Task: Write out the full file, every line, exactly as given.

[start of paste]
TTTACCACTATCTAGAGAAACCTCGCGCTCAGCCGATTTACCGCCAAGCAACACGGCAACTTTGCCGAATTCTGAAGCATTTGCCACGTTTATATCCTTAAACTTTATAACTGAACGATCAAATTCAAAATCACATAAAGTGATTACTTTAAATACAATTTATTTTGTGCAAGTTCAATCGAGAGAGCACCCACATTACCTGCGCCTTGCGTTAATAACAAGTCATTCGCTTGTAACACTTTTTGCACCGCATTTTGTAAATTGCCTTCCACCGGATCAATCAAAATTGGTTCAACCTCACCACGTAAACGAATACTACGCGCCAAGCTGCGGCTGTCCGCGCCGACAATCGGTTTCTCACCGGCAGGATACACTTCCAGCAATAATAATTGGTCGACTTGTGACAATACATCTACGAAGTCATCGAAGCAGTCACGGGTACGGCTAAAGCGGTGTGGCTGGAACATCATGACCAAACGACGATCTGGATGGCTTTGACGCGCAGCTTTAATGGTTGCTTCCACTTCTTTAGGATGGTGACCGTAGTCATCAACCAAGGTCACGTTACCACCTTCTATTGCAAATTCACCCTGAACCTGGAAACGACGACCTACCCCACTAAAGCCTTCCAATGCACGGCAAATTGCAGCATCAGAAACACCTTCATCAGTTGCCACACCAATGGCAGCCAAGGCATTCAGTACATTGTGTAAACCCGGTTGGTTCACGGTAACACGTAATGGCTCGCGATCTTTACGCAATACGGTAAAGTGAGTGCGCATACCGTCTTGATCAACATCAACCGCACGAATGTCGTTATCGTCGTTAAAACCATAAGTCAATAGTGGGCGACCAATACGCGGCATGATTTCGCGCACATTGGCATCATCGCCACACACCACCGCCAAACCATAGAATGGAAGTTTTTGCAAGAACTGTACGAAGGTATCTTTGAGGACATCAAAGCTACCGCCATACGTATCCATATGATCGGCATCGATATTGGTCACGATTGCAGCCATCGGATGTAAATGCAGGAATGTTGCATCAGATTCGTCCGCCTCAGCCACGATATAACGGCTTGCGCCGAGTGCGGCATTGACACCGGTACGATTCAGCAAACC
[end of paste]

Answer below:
TTTACCACTATCTAGAGAAACCTCGCGCTCAGCCGATTTACCGCCAAGCAACACGGCAACTTTGCCGAATTCTGAAGCATTTGCCACGTTTATATCCTTAAACTTTATAACTGAACGATCAAATTCAAAATCACATAAAGTGATTACTTTAAATACAATTTATTTTGTGCAAGTTCAATCGAGAGAGCACCCACATTACCTGCGCCTTGCGTTAATAACAAGTCATTCGCTTGTAACACTTTTTGCACCGCATTTTGTAAATTGCCTTCCACCGGATCAATCAAAATTGGTTCAACCTCACCACGTAAACGAATACTACGCGCCAAGCTGCGGCTGTCCGCGCCGACAATCGGTTTCTCACCGGCAGGATACACTTCCAGCAATAATAATTGGTCGACTTGTGACAATACATCTACGAAGTCATCGAAGCAGTCACGGGTACGGCTAAAGCGGTGTGGCTGGAACATCATGACCAAACGACGATCTGGATGGCTTTGACGCGCAGCTTTAATGGTTGCTTCCACTTCTTTAGGATGGTGACCGTAGTCATCAACCAAGGTCACGTTACCACCTTCTATTGCAAATTCACCCTGAACCTGGAAACGACGACCTACCCCACTAAAGCCTTCCAATGCACGGCAAATTGCAGCATCAGAAACACCTTCATCAGTTGCCACACCAATGGCAGCCAAGGCATTCAGTACATTGTGTAAACCCGGTTGGTTCACGGTAACACGTAATGGCTCGCGATCTTTACGCAATACGGTAAAGTGAGTGCGCATACCGTCTTGATCAACATCAACCGCACGAATGTCGTTATCGTCGTTAAAACCATAAGTCAATAGTGGGCGACCAATACGCGGCATGATTTCGCGCACATTGGCATCATCGCCACACACCACCGCCAAACCATAGAATGGAAGTTTTTGCAAGAACTGTACGAAGGTATCTTTGAGGACATCAAAGCTACCGCCATACGTATCCATATGATCGGCATCGATATTGGTCACGATTGCAGCCATCGGATGTAAATGCAGGAATGTTGCATCAGATTCGTCCGCCTCAGCCACGATATAACGGCTTGCGCCGAGTGCGGCATTGACACCGGTACGATTCAGCAAACC